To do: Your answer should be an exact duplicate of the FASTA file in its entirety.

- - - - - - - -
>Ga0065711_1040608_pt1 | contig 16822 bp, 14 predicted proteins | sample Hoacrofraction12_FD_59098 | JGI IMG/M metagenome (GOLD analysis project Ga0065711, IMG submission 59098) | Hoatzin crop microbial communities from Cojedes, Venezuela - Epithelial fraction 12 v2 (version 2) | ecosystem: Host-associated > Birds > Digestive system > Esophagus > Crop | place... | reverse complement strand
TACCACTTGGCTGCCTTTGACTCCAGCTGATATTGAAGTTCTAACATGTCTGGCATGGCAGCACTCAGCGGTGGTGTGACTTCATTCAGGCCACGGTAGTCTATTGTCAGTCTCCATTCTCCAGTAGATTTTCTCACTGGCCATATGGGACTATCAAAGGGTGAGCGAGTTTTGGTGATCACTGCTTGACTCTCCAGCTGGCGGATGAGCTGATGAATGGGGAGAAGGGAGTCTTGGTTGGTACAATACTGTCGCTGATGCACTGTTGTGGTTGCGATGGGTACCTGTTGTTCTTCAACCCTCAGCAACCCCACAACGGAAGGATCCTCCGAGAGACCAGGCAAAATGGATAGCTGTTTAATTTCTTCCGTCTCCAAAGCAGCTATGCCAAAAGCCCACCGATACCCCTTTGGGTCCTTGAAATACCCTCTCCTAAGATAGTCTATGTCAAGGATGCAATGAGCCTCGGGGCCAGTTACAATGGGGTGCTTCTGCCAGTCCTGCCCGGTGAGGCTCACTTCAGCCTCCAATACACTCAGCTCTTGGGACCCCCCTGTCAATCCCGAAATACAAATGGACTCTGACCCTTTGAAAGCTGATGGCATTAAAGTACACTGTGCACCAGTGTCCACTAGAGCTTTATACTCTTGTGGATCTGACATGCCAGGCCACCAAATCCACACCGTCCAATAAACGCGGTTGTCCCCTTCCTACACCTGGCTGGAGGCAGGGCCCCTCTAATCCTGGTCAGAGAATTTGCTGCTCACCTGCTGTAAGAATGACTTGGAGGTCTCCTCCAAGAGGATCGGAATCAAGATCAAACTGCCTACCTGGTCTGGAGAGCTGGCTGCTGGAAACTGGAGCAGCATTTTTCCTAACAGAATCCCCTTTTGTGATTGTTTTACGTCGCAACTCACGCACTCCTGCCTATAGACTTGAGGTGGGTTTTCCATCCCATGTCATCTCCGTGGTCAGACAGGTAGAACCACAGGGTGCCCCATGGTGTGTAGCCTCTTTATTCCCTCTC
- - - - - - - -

>Ga0065711_1040608_pt1 | contig 16822 bp, 14 predicted proteins | sample Hoacrofraction12_FD_59098 | JGI IMG/M metagenome (GOLD analysis project Ga0065711, IMG submission 59098) | Hoatzin crop microbial communities from Cojedes, Venezuela - Epithelial fraction 12 v2 (version 2) | ecosystem: Host-associated > Birds > Digestive system > Esophagus > Crop | place... | reverse complement strand
TACCACTTGGCTGCCTTTGACTCCAGCTGATATTGAAGTTCTAACATGTCTGGCATGGCAGCACTCAGCGGTGGTGTGACTTCATTCAGGCCACGGTAGTCTATTGTCAGTCTCCATTCTCCAGTAGATTTTCTCACTGGCCATATGGGACTATCAAAGGGTGAGCGAGTTTTGGTGATCACTGCTTGACTCTCCAGCTGGCGGATGAGCTGATGAATGGGGAGAAGGGAGTCTTGGTTGGTACAATACTGTCGCTGATGCACTGTTGTGGTTGCGATGGGTACCTGTTGTTCTTCAACCCTCAGCAACCCCACAACGGAAGGATCCTCCGAGAGACCAGGCAAAATGGATAGCTGTTTAATTTCTTCCGTCTCCAAAGCAGCTATGCCAAAAGCCCACCGATACCCCTTTGGGTCCTTGAAATACCCTCTCCTAAGATAGTCTATGTCAAGGATGCAATGAGCCTCGGGGCCAGTTACAATGGGGTGCTTCTGCCAGTCCTGCCCGGTGAGGCTCACTTCAGCCTCCAATACACTCAGCTCTTGGGACCCCCCTGTCAATCCCGAAATACAAATGGACTCTGACCCTTTGAAAGCTGATGGCATTAAAGTACACTGTGCACCAGTGTCCACTAGAGCTTTATACTCTTGTGGATCTGACATGCCAGGCCACCAAATCCACACCGTCCAATAAACGCGGTTGTCCCCTTCCTACACCTGGCTGGAGGCAGGGCCCCTCTAATCCTGGTCAGAGAATTTGCTGCTCACCTGCTGTAAGAATGACTTGGAGGTCTCCTCCAAGAGGATCGGAATCAAGATCAAACTGCCTACCTGGTCTGGAGAGCTGGCTGCTGGAAACTGGAGCAGCATTTTTCCTAACAGAATCCCCTTTTGTGATTGTTTTACGTCGCAACTCACGCACTCCTGCCTATAGACTTGAGGTGGGTTTTCCATCCCATGTCATCTCCGTGGTCAGACAGGTAGAACCACAGGGTGCCCCATGGTGTGTAGCCTCTTTATTCCCTCTC